Barcelona v Arsenal: tactical preview
In terms of injuries, this is a strangely similar situation to the second leg at the Nou Camp last year.
Barcelona went into that game with Gerard Pique and Carles Puyol unavailable (the same as today) – whilst Arsenal were without Alex Song, and had various attacking players out injured, or half-fit. The surprise inclusion of Robin van Persie in the travelling squad, and the likelihood that Cesc Fabregas will start after a recovering from a short injury means the similarity may apply slightly less to Arsenal. They are in a stronger position than last year.
That also applies to the tie as whole, of course. Arsenal went to the Nou Camp needing to score last year – here they would be content with a 0-0. Not that anyone expects that scoreline, though, and even Arsene Wenger said yesterday that “It is a little bit of an illusion to go to Barcelona and think they will not score at all.” Arsenal will need goals.
With so many injuries, the tactical element of the build-up is dictated by replacements and how that will affect the sides’ way of playing.
The absence of both Barcelona’s first-choice centre-backs means a mini-crisis for Pep Guardiola. Last year’s combination at the back was Rafael Marquez and Gabriel Milito, but today he looks set to turn to Eric Abidal and Sergio Busuqets. Abidal has been excellent in recent weeks in Puyol’s absence, and with Arsenal missing Theo Walcott, Guardiola won’t be as worried about not having Abidal’s pace at left-back (although, in fairness, Maxwell did well in the first leg).
Busquets has filled in admirably at the back when called upon in the past few months. Often this has been as part of a back three – see last week’s win over Valencia – but he can also play in the centre of the back four. In fact, if Arsenal start van Persie, Busquets might be the perfect man to deal with him. The Dutchman will look to wander into deep positions, and Busquets will happily track him into his more natural deep midfield position. The pace of Abidal would deal with onrushing Arsenal midfielders.
Perhaps the more crucial effect is that Javier Mascherano will start as the holding midfielder. Having looked completely unsuited to Barca’s football at the start of the season, the ex-Liverpool player has played well in recent weeks. He will have a big job here – he must break up counter-attacks without picking up a booking (that completely destroys his game) and his distribution must be tidy. Busquets may step out from the back to provide a better passing option from midfield.
The absence of Alex Song – and Wenger’s statement that he won’t use Jack Wilshere as the deepest midfielder – means a choice between Abou Diaby and Denilson. Diaby would bring physicality, but his understanding with Wilshere is highly questionable. Denilson played well against Barcelona last year – his introduction in the first leg last year really helped Arsenal because he was able to retain possession – and this might be the right kind of game for him.
Fabregas looks likely to start, but van Persie is more doubtful. The choice to replace him would be between Marouane Chamakh and Nicklas Bendtner. Chamakh started the season well but has suffered from a severe loss of confidence recently – something that Bendtner is unlikely to encounter – and the Dane did fairly well at the Nou Camp last year, opening the scoring and leading the line well. He seems a more likely bet.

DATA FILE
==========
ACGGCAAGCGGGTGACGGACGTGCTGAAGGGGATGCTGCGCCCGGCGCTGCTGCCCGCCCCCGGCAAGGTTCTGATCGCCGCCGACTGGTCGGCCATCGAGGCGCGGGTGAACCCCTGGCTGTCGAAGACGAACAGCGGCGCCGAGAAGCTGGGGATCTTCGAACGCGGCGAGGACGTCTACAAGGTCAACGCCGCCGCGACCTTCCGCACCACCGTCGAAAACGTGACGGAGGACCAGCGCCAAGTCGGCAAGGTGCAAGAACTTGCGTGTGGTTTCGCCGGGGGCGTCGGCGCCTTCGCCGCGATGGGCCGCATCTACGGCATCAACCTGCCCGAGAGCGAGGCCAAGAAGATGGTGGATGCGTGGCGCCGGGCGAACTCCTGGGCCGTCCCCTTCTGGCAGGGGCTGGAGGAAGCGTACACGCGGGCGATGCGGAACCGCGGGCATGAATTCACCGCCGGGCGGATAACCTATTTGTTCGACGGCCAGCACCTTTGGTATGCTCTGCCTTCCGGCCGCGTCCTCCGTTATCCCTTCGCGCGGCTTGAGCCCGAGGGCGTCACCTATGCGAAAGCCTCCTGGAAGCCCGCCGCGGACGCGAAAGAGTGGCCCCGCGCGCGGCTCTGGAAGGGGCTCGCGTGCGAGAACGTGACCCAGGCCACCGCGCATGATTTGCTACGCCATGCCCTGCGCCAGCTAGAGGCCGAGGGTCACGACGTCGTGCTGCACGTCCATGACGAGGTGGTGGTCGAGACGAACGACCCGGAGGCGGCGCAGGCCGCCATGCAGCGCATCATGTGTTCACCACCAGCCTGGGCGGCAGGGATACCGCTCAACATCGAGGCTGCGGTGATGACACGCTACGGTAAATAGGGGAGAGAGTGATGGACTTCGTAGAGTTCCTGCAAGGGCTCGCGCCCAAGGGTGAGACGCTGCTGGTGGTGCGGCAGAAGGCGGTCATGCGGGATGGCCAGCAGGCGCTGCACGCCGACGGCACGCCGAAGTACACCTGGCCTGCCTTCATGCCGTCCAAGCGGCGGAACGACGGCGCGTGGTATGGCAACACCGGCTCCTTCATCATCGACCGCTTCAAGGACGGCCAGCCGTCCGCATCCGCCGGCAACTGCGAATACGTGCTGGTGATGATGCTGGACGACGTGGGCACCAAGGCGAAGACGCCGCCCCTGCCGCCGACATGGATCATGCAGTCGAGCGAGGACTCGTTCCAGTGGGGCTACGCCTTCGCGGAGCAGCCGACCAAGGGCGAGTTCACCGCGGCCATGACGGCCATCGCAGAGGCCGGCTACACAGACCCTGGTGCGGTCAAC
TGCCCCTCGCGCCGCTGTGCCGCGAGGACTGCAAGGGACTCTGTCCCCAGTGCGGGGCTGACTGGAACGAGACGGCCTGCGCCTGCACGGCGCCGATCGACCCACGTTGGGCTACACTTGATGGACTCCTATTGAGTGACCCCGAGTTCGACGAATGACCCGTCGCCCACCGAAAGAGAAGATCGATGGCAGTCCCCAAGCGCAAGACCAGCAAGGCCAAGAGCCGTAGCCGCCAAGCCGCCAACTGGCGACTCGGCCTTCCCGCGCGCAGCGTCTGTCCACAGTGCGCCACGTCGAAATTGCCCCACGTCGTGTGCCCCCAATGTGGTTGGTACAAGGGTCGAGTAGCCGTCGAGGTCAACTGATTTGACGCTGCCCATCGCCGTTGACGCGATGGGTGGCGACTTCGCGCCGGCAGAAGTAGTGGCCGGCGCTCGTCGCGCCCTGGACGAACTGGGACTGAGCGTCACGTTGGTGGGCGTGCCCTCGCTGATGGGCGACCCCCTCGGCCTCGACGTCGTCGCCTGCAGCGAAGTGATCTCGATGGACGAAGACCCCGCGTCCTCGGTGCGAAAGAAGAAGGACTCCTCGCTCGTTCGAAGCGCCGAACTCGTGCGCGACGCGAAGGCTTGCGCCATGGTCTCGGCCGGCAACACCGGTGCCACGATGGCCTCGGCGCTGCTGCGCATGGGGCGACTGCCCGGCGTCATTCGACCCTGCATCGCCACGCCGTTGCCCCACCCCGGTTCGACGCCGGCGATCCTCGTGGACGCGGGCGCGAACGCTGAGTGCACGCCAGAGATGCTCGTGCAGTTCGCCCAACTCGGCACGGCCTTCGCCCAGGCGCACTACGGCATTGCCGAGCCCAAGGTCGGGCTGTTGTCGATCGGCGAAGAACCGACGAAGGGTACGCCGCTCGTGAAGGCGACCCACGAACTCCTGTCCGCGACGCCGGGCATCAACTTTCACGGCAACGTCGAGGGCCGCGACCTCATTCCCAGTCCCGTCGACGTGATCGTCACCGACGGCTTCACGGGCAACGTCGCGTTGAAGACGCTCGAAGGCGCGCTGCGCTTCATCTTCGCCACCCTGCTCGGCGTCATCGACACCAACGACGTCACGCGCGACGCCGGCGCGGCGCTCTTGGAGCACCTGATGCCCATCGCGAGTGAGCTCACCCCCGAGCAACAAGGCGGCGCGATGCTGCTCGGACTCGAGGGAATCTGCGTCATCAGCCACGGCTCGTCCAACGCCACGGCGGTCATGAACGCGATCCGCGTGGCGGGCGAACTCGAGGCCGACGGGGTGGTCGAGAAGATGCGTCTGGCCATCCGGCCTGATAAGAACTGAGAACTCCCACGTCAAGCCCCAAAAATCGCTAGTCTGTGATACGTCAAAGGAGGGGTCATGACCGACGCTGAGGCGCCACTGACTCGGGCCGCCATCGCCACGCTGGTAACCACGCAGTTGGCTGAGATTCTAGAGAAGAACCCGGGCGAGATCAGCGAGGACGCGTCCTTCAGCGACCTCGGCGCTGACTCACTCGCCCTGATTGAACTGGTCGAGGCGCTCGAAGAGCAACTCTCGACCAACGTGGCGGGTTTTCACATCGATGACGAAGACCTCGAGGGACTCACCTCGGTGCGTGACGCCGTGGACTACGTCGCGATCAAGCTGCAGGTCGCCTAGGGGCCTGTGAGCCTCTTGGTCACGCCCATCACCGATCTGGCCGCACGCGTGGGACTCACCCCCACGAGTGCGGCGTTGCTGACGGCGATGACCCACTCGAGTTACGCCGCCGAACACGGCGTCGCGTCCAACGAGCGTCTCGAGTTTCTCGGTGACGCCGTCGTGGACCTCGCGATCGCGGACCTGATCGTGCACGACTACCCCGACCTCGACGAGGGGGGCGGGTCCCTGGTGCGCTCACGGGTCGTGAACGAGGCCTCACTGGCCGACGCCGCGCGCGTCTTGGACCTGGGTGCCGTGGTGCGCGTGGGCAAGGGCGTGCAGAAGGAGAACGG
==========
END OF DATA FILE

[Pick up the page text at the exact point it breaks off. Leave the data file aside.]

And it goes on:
Unusually for Wenger, his choice of wide players may be heavily dictated by Barcelona’s full-backs. Samir Nasri did a superb job against Dani Alves in the first game – that was emphasised by the fact that when Arshavin came on and played on the left (with Nasri moving inside) Alves was suddenly much more of a force, and Arshavin’s defensive clumsiness resulted in him handballing inside the penalty area when trying to track the Brazilian. Therefore, Nasri is probably the man to start on the left.
Arshavin is very rarely deployed on the right – but in last year’s first leg at the Emirates he was, in order for Arsenal to use his technical ability without exposing him to Alves. Arsenal might be better off with Eboue on the right, however – he provides energy and pace on the break, as well as more defensive discipline.
The tactical factors for the game are almost entirely the same as outlined in the preview for the first leg of this tie. How high Arsenal defend is a crucial factor – the high line worked well in the first game, despite conceding a couple of chances to Barcelona through runs in behind the defence. It wouldn’t be a surprise to see Arsenal defend slightly deeper, and again selection and fitness will be an issue – if Arsenal are nursing half-fit players, they won’t be able to press relentlessly.
Arsenal learnt their first leg lesson – how to press – their second leg task is how to stop Lionel Messi. The truth is that it’s impossible to stop him completely, but Arsenal played into his hands last year with their 4-3-3 system – Messi simply drifted from side to side to evade Denilson, and constantly found space.
In that review, ZM noted that a 4-2-3-1 shape would have helped Arsenal – “But the real issue must be Wenger’s decision to play a 4-1-4-1 shape, with Denilson stranded in front of the defence…with Diaby pushed forward alongside Nasri, Arsenal’s defence was left exposed. Diaby’s natural game is not as a holding midfielder, but if he had played there in a 4-2-3-1 Arsenal would have been tighter in front of their defence, and given less space to Barcelona where they really like to play.”
Arsenal using a 4-2-3-1 this season means that they’re already in a better position to stop Messi.Barcelona v Arsenal: tactical preview